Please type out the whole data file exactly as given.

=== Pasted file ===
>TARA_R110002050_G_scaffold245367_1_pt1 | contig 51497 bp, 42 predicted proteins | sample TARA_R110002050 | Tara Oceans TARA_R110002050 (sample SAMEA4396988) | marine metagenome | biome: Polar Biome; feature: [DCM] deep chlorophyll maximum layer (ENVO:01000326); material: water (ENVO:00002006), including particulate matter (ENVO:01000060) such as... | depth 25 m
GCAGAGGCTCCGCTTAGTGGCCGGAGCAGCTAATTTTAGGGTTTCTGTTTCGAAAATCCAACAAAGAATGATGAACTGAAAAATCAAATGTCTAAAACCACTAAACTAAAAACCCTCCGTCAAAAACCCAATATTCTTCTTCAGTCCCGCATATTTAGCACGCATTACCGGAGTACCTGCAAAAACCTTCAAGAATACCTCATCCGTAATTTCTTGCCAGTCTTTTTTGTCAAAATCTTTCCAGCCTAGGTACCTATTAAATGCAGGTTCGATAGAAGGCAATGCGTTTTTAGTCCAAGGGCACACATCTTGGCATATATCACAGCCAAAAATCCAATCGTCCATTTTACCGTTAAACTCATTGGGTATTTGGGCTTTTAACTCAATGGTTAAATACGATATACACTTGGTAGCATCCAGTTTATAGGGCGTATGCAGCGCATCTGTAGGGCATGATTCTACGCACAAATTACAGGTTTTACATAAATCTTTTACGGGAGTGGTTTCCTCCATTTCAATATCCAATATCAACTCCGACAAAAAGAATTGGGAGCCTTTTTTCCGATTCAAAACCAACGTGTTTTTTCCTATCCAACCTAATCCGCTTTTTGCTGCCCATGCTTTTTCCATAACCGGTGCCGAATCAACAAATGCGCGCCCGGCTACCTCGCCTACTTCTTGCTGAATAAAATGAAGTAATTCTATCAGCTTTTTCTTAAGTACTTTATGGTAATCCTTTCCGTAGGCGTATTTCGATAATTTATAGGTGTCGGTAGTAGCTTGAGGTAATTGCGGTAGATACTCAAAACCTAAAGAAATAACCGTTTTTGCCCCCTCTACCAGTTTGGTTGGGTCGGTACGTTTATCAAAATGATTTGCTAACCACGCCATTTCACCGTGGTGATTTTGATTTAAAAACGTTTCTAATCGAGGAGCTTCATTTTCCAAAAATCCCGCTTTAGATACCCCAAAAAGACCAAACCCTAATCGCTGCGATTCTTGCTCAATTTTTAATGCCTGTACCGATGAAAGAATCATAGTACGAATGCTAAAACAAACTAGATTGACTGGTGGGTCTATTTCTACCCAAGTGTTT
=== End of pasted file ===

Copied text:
>TARA_R110002050_G_scaffold245367_1_pt1 | contig 51497 bp, 42 predicted proteins | sample TARA_R110002050 | Tara Oceans TARA_R110002050 (sample SAMEA4396988) | marine metagenome | biome: Polar Biome; feature: [DCM] deep chlorophyll maximum layer (ENVO:01000326); material: water (ENVO:00002006), including particulate matter (ENVO:01000060) such as... | depth 25 m
GCAGAGGCTCCGCTTAGTGGCCGGAGCAGCTAATTTTAGGGTTTCTGTTTCGAAAATCCAACAAAGAATGATGAACTGAAAAATCAAATGTCTAAAACCACTAAACTAAAAACCCTCCGTCAAAAACCCAATATTCTTCTTCAGTCCCGCATATTTAGCACGCATTACCGGAGTACCTGCAAAAACCTTCAAGAATACCTCATCCGTAATTTCTTGCCAGTCTTTTTTGTCAAAATCTTTCCAGCCTAGGTACCTATTAAATGCAGGTTCGATAGAAGGCAATGCGTTTTTAGTCCAAGGGCACACATCTTGGCATATATCACAGCCAAAAATCCAATCGTCCATTTTACCGTTAAACTCATTGGGTATTTGGGCTTTTAACTCAATGGTTAAATACGATATACACTTGGTAGCATCCAGTTTATAGGGCGTATGCAGCGCATCTGTAGGGCATGATTCTACGCACAAATTACAGGTTTTACATAAATCTTTTACGGGAGTGGTTTCCTCCATTTCAATATCCAATATCAACTCCGACAAAAAGAATTGGGAGCCTTTTTTCCGATTCAAAACCAACGTGTTTTTTCCTATCCAACCTAATCCGCTTTTTGCTGCCCATGCTTTTTCCATAACCGGTGCCGAATCAACAAATGCGCGCCCGGCTACCTCGCCTACTTCTTGCTGAATAAAATGAAGTAATTCTATCAGCTTTTTCTTAAGTACTTTATGGTAATCCTTTCCGTAGGCGTATTTCGATAATTTATAGGTGTCGGTAGTAGCTTGAGGTAATTGCGGTAGATACTCAAAACCTAAAGAAATAACCGTTTTTGCCCCCTCTACCAGTTTGGTTGGGTCGGTACGTTTATCAAAATGATTTGCTAACCACGCCATTTCACCGTGGTGATTTTGATTTAAAAACGTTTCTAATCGAGGAGCTTCATTTTCCAAAAATCCCGCTTTAGATACCCCAAAAAGACCAAACCCTAATCGCTGCGATTCTTGCTCAATTTTTAATGCCTGTACCGATGAAAGAATCATAGTACGAATGCTAAAACAAACTAGATTGACTGGTGGGTCTATTTCTACCCAAGTGTTT